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The Law Relating to Anti-Dumping (Part 2)


As briefly described in our earlier publication, “The Law Relating to Anti-Dumping: Part 1”, in this article we will now further introduce and explore on the relevant investigation procedures undertaken by the Ministry of International Trade and Industry of Malaysia (“MITI”) in regulating and combating dumping issues in Malaysia under the  Countervailing and Anti-Dumping Duties Act 1993 (“1993 Act”).


Stage 1: Filing of Petition

Where there is evidence of acts of dumping of foreign merchandise into Malaysia which is causing injury and loss to the domestic industry, the common approach is for the trade associations of representatives of the particular industry to file a petition to MITI.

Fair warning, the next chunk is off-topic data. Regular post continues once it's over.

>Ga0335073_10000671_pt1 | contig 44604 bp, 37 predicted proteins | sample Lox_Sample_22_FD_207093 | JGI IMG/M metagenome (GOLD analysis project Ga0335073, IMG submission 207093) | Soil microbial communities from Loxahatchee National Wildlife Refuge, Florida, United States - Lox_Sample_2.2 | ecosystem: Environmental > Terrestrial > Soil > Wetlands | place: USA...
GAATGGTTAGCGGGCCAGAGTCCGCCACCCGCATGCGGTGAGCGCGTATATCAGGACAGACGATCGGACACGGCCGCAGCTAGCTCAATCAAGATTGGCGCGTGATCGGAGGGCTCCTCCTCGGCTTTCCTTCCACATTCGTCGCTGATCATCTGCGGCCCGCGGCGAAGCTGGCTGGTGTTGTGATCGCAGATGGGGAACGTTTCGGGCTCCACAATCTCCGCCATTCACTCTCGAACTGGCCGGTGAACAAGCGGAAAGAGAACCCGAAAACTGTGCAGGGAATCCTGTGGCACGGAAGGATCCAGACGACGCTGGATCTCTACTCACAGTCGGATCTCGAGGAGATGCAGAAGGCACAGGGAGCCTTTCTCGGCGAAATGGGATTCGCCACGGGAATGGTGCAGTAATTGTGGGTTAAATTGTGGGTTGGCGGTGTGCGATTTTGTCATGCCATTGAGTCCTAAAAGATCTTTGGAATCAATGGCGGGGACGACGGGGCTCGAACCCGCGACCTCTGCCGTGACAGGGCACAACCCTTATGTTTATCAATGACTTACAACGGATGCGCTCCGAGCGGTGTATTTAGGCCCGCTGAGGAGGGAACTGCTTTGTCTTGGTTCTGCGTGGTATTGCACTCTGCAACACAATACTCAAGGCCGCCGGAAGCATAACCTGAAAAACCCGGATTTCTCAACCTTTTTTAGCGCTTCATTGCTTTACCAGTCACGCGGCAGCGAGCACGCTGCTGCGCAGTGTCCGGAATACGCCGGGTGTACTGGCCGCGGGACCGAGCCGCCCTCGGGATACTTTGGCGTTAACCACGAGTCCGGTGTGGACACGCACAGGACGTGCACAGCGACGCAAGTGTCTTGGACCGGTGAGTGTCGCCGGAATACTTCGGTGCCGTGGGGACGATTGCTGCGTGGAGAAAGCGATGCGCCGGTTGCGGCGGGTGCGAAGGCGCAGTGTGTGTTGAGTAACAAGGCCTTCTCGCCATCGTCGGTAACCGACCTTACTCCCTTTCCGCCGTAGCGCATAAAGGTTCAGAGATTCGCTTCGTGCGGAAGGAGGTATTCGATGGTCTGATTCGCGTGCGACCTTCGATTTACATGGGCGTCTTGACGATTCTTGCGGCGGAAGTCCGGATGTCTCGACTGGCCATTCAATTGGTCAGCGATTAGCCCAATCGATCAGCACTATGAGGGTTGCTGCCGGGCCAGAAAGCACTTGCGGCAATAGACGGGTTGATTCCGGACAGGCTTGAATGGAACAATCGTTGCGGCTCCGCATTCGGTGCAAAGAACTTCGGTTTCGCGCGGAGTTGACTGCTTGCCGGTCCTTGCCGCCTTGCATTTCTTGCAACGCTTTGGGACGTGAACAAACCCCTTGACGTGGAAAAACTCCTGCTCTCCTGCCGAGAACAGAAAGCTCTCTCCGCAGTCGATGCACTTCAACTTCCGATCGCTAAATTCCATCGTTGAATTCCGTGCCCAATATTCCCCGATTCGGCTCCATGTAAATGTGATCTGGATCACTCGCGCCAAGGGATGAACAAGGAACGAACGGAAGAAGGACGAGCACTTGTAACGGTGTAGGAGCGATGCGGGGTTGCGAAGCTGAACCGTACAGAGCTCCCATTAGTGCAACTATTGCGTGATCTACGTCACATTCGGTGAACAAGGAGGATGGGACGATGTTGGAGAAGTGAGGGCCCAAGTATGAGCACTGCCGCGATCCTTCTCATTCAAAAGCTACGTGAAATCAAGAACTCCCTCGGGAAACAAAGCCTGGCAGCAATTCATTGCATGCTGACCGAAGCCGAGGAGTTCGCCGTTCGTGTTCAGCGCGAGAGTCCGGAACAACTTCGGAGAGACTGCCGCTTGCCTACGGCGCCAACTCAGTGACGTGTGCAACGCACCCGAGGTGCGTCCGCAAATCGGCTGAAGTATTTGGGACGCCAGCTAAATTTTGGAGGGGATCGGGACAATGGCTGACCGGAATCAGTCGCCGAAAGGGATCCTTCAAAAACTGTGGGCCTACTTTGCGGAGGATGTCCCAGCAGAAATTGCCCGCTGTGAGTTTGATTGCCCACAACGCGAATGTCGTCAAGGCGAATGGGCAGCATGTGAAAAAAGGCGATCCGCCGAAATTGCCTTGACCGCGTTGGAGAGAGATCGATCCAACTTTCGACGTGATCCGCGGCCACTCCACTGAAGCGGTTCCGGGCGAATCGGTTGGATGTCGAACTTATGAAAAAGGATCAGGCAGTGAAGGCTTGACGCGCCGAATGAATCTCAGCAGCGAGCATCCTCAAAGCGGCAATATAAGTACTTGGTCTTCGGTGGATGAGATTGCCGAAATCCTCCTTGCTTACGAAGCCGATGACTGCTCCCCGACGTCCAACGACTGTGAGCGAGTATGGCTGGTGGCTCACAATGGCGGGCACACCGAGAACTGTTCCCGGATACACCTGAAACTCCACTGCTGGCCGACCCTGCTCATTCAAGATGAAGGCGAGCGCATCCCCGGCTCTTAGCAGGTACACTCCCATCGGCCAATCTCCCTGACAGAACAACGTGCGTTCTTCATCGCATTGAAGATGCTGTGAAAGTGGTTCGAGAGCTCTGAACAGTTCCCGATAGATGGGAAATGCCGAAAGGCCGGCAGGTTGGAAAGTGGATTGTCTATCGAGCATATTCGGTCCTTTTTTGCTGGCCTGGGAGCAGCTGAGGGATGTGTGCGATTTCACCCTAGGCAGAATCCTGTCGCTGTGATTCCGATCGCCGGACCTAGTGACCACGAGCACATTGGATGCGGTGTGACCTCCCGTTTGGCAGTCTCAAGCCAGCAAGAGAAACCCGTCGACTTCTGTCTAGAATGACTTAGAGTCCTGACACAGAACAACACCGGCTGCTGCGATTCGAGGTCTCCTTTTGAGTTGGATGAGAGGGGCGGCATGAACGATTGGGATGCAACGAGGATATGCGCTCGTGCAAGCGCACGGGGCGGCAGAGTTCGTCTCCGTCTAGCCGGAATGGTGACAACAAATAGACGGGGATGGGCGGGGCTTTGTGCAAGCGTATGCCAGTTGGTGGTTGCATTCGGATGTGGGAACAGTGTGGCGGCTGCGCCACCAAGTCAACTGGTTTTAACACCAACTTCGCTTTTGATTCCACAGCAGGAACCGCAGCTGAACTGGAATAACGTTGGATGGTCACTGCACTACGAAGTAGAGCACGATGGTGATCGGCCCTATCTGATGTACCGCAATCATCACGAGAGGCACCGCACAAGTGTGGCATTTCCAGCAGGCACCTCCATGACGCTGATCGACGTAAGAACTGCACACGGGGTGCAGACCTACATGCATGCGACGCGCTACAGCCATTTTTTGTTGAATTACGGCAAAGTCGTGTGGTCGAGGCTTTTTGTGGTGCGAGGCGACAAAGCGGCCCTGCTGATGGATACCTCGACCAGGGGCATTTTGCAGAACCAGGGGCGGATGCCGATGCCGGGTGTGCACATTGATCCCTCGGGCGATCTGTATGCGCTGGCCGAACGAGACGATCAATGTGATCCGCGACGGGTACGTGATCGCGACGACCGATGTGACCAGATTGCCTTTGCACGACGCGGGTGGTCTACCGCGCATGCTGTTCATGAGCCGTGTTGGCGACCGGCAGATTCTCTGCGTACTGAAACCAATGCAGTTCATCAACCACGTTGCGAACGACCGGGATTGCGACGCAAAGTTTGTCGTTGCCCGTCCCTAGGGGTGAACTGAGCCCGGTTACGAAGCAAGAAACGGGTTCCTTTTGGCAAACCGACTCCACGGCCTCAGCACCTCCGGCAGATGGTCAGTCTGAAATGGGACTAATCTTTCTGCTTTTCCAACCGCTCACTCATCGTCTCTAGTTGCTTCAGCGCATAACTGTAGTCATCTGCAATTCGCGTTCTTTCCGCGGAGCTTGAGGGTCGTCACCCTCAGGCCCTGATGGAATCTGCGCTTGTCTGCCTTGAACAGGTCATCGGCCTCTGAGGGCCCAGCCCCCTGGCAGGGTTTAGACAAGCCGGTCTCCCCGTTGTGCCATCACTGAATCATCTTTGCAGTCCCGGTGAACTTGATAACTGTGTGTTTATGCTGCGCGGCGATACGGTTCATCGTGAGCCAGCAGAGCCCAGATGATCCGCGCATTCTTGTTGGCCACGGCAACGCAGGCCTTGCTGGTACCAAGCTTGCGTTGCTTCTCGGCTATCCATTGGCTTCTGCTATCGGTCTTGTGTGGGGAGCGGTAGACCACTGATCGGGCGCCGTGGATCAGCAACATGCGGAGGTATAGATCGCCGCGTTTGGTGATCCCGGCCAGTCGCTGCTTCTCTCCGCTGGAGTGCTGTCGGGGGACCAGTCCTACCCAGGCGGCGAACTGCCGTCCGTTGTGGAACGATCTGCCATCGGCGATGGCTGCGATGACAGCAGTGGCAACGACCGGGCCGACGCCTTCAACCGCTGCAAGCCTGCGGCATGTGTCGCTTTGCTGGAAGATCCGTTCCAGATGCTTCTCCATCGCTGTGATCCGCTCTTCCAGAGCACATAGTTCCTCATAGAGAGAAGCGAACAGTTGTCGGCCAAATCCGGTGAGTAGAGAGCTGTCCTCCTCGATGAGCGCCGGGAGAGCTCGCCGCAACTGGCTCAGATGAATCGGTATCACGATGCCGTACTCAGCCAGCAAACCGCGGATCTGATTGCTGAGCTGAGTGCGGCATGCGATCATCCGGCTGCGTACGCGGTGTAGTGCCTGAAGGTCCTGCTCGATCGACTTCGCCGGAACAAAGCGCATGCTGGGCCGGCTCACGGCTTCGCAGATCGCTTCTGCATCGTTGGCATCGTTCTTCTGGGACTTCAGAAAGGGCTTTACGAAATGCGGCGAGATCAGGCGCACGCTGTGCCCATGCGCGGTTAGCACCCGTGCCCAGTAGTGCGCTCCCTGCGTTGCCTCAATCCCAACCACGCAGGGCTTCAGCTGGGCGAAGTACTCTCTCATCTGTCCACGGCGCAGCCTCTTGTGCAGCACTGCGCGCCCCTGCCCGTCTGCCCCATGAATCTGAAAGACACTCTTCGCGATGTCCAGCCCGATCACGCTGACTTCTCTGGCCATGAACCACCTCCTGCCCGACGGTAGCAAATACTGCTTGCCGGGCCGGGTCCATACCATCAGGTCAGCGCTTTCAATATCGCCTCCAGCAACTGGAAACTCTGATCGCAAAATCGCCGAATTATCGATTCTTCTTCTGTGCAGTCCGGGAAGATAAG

Nevertheless, MITI has power to commence an anti-dumping investigation on its own accord without any written petition being filed. It is crucial to note that a submission of petition does not trigger an automatic commencement of an investigation by MITI towards the alleged product (refer Stage 2, below).[1]


Stage 2: Initiation of Investigation

MITI must examine the accuracy and adequacy of the evidence submitted along with the written petition and make a decision whether to initiate an investigation on the petition within 30 days of receipt of the petition.[2]

Under the 1993 Act: “The Government shall, within the prescribed period, examine the petition and other available information and evidence to determine whether—

a) the evidence is sufficient to justify the initiation of an investigation;
b) there is a sufficient degree of support for or opposition to the petition expressed by the domestic industry; and